Synthesization of Money and Mind

By Eric Schiller on November 3rd, 2009 1


It has now been nearly three weeks since James Arthur Ray reached the rank of level 60 cult leader after his “spiritual warrior” sweat lodge ceremony left three of his followers dead.  McDuffee wrote two excellent posts following the incident,  him and Theo have since gone on to face Ray personally at his event in Denver a few weeks ago, and was quoted in the New York Times in the process. Nevertheless these events have brought to the forefront the potential damaging consequences of the super-star personal development guru all over again.  This incident has caused many people to think about the persuasive processes utilized and technologies of the self that James Arthur Ray and other guru’s have so consistently offered to the masses.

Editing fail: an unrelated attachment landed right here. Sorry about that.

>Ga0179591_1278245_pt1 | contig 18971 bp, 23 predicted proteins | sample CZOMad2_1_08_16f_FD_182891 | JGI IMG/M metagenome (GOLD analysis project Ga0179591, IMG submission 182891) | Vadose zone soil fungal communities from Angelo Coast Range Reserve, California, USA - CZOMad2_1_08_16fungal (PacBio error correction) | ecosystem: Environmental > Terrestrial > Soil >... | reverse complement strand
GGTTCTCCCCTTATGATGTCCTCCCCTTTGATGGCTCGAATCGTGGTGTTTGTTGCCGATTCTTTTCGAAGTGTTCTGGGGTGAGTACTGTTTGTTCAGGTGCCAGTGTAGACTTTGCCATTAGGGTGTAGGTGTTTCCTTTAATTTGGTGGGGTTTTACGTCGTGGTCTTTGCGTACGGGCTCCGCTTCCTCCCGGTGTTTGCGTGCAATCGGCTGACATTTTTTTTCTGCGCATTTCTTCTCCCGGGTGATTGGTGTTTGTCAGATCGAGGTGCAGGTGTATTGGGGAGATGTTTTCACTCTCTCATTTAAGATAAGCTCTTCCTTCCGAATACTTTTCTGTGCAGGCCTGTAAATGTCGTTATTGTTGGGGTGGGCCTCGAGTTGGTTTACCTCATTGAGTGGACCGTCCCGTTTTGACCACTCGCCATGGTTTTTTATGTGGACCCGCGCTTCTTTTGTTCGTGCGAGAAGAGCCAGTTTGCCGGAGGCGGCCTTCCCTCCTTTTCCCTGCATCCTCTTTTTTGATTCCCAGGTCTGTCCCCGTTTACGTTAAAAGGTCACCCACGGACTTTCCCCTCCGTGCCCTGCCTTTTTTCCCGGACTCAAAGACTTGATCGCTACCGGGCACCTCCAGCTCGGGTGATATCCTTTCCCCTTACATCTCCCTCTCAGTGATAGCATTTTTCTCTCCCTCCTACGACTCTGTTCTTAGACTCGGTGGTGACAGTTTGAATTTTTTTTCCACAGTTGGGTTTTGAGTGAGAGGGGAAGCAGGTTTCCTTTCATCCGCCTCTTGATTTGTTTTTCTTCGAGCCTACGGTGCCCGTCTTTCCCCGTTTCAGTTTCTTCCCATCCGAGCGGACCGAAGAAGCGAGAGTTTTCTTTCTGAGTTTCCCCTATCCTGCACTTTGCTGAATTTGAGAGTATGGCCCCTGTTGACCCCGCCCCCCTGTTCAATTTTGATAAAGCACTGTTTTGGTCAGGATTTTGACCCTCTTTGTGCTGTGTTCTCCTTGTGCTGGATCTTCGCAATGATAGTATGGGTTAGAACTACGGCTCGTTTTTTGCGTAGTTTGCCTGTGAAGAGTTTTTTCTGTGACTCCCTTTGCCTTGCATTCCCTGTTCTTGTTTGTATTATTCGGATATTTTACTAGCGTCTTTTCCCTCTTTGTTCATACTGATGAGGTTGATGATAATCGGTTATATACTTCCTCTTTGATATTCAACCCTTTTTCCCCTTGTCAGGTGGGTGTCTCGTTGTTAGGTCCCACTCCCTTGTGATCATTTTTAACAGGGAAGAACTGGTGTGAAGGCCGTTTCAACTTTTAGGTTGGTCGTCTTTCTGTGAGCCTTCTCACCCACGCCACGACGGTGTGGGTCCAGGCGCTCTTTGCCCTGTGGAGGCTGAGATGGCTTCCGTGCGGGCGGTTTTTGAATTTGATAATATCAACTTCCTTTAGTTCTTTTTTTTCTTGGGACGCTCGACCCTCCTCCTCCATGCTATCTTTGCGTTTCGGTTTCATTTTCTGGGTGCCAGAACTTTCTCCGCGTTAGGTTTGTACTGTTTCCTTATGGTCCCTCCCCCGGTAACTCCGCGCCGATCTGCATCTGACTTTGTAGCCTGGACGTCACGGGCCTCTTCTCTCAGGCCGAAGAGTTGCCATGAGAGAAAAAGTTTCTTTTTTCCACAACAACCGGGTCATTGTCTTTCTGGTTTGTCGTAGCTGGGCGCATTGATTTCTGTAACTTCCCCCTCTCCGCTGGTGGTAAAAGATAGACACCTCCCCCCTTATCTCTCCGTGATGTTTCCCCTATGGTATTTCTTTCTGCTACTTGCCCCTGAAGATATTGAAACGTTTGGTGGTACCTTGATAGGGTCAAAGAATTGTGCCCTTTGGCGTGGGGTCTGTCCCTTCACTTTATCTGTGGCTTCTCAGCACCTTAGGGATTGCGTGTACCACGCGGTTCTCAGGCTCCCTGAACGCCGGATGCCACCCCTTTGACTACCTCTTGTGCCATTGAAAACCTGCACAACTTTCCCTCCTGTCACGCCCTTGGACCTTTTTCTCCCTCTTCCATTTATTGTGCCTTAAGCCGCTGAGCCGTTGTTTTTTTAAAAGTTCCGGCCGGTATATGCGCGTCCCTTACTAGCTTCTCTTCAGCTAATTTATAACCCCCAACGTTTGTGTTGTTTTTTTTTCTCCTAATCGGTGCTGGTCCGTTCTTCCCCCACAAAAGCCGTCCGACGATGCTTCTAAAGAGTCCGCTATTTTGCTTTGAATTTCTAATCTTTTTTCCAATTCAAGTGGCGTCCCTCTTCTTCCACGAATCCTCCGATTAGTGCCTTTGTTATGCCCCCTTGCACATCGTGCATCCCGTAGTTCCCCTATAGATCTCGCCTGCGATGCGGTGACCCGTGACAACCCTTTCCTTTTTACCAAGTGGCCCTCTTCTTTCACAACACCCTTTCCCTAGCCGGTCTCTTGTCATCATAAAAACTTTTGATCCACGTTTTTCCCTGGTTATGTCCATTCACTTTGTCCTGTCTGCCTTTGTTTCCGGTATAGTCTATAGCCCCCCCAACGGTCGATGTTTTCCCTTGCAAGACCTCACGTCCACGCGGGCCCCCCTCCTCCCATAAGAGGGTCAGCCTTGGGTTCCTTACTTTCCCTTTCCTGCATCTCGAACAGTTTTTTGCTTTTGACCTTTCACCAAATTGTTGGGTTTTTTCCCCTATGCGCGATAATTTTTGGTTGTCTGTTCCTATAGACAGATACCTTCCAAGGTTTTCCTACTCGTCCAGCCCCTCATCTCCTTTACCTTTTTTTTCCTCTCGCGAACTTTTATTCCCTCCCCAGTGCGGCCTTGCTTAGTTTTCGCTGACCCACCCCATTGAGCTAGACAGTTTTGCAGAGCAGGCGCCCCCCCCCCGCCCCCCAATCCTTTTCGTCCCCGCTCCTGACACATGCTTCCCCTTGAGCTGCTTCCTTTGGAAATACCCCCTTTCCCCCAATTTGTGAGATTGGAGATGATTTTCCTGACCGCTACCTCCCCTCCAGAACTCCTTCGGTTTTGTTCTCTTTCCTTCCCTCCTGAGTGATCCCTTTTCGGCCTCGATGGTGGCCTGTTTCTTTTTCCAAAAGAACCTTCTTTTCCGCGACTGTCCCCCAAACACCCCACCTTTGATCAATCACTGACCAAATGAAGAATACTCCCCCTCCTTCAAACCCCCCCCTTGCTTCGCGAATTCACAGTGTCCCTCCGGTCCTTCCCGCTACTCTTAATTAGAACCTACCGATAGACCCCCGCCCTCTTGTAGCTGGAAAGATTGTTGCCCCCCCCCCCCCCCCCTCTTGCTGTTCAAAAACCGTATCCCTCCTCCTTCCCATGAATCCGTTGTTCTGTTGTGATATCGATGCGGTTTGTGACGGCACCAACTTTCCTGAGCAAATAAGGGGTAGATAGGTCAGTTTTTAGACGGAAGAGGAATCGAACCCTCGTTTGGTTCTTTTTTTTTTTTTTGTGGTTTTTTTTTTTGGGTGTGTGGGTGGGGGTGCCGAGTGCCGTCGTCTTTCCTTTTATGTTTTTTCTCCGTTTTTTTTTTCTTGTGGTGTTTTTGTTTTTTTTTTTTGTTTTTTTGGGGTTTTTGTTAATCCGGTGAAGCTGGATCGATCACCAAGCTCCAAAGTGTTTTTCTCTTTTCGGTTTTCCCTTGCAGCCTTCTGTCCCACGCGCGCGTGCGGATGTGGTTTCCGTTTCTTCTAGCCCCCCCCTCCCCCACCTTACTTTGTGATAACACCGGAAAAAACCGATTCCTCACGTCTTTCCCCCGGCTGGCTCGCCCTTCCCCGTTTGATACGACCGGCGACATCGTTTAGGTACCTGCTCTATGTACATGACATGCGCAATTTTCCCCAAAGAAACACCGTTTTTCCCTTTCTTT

There are a wide variety of assumptions that come into play when individuals find themselves involved in personal development.  They must trust that the guru knows what they are talking about, that they have their best intentions at heart, aren’t going to walk off the stage after five minutes of talking and so on.  However, the most pivotal and important assumption is the belief that understanding how technologies of the self-function translates directly into the ability to effectively use them in the world. This is where I split from most of the personal development paradigm.  I think that technologies of the self must be synthesized by the self in a subjective manner.

Printing Money and Other Exercises In Futility